• at man [archive] (executes commands at a specified time)

local mail, mailspool, printing related:

  • Related to local mail, mailspool. Webmail and e-mail clients should be fine. These tools probably are used much nowadays on Linux desktop single user computers.
  • dotlockfile man [archive] (Utility to manage lockfiles)
  • dotlock.mailutils man [archive] (lock mail spool files) Also related to printing?
  • exim4 man [archive] (Mail Transfer Agent)
  • /usr/lib/evolution/camel-lock-helper-1.2 See this [archive].

system local messaging:

  • Even more obscure than above. Linux multi user systems could send each other local messages.
  • wall man [archive] (write a message to all users)
  • write / bsd-write man [archive] (send a message to another user)

Network Information Server (NIS):

  • unix_chkpwd man [archive] (Helper binary that verifies the password of the current user) Related to Network Information Server (NIS)? See this discussion [archive]. Does not look important.

Permission Hardening Issues[edit]

The following folders are only readable with root rights.

  • /boot: breaks KVM direct kernel boot using kernel images located in /boot. I.e. when using KVM to boot a kernel from the host disk located in /boot this will not be possible by default. The safest alternative would be using another file location for kernel images or inside VM kernel images.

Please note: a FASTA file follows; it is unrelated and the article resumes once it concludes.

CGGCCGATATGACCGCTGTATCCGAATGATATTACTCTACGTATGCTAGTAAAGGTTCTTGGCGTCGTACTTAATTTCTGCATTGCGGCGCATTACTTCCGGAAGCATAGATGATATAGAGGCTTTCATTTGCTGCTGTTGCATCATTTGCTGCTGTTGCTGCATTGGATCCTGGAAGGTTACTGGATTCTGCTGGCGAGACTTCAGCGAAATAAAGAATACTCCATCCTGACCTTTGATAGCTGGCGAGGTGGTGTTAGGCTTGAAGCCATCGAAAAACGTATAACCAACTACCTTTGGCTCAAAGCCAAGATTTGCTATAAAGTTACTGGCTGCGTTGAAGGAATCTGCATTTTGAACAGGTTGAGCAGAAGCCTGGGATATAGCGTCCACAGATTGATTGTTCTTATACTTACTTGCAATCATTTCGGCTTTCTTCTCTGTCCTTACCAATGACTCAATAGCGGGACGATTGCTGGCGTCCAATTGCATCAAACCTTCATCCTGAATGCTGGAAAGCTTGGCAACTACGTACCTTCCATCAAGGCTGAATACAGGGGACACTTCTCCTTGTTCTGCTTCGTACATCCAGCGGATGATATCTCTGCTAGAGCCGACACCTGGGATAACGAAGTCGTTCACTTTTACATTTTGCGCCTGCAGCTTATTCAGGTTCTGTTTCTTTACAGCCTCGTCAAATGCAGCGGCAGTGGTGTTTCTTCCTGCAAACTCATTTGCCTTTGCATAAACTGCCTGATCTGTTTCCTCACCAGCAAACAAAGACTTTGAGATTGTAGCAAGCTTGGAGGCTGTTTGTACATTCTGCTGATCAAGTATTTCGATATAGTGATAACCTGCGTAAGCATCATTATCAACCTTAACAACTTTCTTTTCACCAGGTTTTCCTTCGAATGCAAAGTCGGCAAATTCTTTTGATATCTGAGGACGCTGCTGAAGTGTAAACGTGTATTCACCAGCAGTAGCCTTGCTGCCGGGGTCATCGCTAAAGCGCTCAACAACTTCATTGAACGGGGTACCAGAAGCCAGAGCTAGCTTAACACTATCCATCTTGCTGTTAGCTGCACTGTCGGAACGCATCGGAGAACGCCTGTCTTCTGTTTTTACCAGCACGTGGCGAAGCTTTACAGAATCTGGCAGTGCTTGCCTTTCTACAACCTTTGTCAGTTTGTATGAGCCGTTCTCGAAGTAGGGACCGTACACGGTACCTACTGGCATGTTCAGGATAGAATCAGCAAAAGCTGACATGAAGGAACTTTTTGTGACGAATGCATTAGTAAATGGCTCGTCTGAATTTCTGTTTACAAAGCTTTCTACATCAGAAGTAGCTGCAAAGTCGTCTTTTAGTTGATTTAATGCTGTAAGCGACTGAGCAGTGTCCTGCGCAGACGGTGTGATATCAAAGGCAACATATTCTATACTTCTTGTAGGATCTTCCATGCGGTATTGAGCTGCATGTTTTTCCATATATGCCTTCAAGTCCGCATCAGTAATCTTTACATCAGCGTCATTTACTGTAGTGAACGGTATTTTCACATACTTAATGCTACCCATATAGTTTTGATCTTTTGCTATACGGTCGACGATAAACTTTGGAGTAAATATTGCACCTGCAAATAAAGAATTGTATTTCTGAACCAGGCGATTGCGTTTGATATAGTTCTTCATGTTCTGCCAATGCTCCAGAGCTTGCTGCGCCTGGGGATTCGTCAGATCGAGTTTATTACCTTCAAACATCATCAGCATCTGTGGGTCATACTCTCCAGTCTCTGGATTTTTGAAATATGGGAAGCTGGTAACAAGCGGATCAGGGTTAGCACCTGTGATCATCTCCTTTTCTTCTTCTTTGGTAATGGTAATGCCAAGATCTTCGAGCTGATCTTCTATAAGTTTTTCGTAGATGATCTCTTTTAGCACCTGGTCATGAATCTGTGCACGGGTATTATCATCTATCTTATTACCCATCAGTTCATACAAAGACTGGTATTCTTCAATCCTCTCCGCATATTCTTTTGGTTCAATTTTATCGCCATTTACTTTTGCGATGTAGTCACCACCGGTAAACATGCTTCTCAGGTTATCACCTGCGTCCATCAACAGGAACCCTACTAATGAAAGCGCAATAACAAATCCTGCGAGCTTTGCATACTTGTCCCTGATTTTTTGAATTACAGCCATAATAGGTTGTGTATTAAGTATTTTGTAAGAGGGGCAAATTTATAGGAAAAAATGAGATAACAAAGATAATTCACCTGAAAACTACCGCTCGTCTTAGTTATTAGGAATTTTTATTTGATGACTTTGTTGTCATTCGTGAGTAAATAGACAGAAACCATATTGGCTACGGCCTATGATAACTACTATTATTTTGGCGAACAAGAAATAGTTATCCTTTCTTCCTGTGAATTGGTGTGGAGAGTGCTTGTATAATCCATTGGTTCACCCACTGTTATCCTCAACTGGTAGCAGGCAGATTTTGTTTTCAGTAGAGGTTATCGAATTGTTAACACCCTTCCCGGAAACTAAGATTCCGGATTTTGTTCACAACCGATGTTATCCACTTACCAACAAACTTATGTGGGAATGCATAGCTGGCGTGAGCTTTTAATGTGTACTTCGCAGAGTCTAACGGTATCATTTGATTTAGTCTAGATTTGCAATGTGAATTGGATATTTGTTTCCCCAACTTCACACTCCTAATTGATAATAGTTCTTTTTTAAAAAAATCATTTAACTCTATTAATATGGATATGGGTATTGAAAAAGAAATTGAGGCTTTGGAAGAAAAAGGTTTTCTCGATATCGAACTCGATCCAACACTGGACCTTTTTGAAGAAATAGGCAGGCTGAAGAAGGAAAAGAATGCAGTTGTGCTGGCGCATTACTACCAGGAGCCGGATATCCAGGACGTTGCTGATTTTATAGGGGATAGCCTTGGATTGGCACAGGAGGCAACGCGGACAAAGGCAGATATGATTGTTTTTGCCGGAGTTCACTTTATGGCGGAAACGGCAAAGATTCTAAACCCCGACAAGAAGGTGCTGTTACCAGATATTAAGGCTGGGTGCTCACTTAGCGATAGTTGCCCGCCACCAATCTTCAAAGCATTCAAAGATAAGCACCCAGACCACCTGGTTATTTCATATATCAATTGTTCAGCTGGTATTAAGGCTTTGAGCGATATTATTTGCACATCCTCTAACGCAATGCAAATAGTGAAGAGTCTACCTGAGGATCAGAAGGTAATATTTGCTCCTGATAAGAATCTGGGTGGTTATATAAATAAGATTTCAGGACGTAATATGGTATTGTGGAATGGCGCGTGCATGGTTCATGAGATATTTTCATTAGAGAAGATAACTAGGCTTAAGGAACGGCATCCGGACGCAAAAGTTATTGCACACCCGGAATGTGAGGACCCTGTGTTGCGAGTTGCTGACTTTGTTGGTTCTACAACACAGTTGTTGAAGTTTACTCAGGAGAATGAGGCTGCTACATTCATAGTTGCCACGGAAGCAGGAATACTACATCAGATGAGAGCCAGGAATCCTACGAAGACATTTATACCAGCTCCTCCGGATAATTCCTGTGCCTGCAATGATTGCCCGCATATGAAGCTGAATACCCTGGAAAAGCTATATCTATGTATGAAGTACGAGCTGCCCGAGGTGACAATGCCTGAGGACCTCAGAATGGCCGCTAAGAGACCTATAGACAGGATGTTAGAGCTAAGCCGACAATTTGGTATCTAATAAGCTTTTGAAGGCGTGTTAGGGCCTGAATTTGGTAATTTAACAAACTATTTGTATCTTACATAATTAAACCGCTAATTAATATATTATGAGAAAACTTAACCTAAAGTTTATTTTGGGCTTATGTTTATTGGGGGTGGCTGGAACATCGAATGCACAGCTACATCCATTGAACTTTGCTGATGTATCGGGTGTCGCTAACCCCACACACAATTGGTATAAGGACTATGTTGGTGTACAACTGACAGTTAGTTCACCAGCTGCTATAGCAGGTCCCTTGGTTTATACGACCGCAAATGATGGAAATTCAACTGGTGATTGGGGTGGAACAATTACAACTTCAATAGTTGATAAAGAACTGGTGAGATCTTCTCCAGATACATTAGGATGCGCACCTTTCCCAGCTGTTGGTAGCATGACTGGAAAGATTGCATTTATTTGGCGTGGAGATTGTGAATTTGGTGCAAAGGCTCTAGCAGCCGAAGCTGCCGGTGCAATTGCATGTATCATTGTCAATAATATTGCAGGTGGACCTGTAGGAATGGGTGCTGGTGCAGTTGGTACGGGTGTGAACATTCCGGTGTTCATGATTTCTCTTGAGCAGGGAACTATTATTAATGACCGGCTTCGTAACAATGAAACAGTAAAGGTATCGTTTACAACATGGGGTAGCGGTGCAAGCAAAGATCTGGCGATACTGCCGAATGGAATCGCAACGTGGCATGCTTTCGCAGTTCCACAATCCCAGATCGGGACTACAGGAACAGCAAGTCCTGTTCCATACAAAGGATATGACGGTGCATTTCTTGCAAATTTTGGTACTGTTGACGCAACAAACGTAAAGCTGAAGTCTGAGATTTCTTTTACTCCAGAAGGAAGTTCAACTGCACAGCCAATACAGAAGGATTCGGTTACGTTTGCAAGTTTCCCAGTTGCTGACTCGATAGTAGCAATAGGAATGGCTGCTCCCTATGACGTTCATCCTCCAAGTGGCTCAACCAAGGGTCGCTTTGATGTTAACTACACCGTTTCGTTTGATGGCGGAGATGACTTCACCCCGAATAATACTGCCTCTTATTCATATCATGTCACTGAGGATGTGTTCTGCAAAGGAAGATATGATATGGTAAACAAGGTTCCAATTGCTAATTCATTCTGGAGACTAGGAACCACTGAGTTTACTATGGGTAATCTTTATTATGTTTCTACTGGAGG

Console Lockdown[edit]

TODO: document

Will be default in Whonix ™ build version and above. Unreleased.

Using pam_access.

To enable for older builds of Whonix ™.

Add user user to group console.

sudo adduser user console

Enable pam console lockdown.

sudo pam-auth-update --enable console-lockdown-security-misc

Remount Secure[edit]

Feature not ready!

sudo touch /etc/noexec


Follow: Twitter.png Facebook.png 1280px-Gab text logo.svg.png Rss.png Matrix logo.svg.png 1024px-Telegram 2019 Logo.svg.png Discourse logo.svg

Donate: Donate Bank Wire Paypal Bitcoin accepted here Monero accepted here Contriute

Whonix donate bitcoin.png Monero donate whonix.png

Share: Twitter | Facebook

Have you contributed [archive] to Whonix ™? If so, feel free to add your name and highlight what you did on the Whonix authorship [archive] page.

https link onion link

This is a wiki. Want to improve this page? Help is welcome and volunteer contributions are happily considered! Read, understand and agree to Conditions for Contributions to Whonix ™, then Edit! Edits are held for moderation.

Copyright (C) 2012 - 2019 ENCRYPTED SUPPORT LP. Whonix ™ is a trademark. Whonix ™ is a licensee [archive] of the Open Invention Network [archive]. Unless otherwise noted, the content of this page is copyrighted and licensed under the same Freedom Software license as Whonix ™ itself. (Why?)

Whonix ™ is a derivative of and not affiliated with Debian [archive]. Debian is a registered trademark [archive] owned by Software in the Public Interest, Inc [archive].

Whonix ™ is produced independently from the Tor® [archive] anonymity software and carries no guarantee from The Tor Project [archive] about quality, suitability or anything else.

By using our website, you acknowledge that you have read, understood and agreed to our Privacy Policy, Cookie Policy, Terms of Service, and E-Sign Consent. Whonix ™ is provided by ENCRYPTED SUPPORT LP. See Imprint.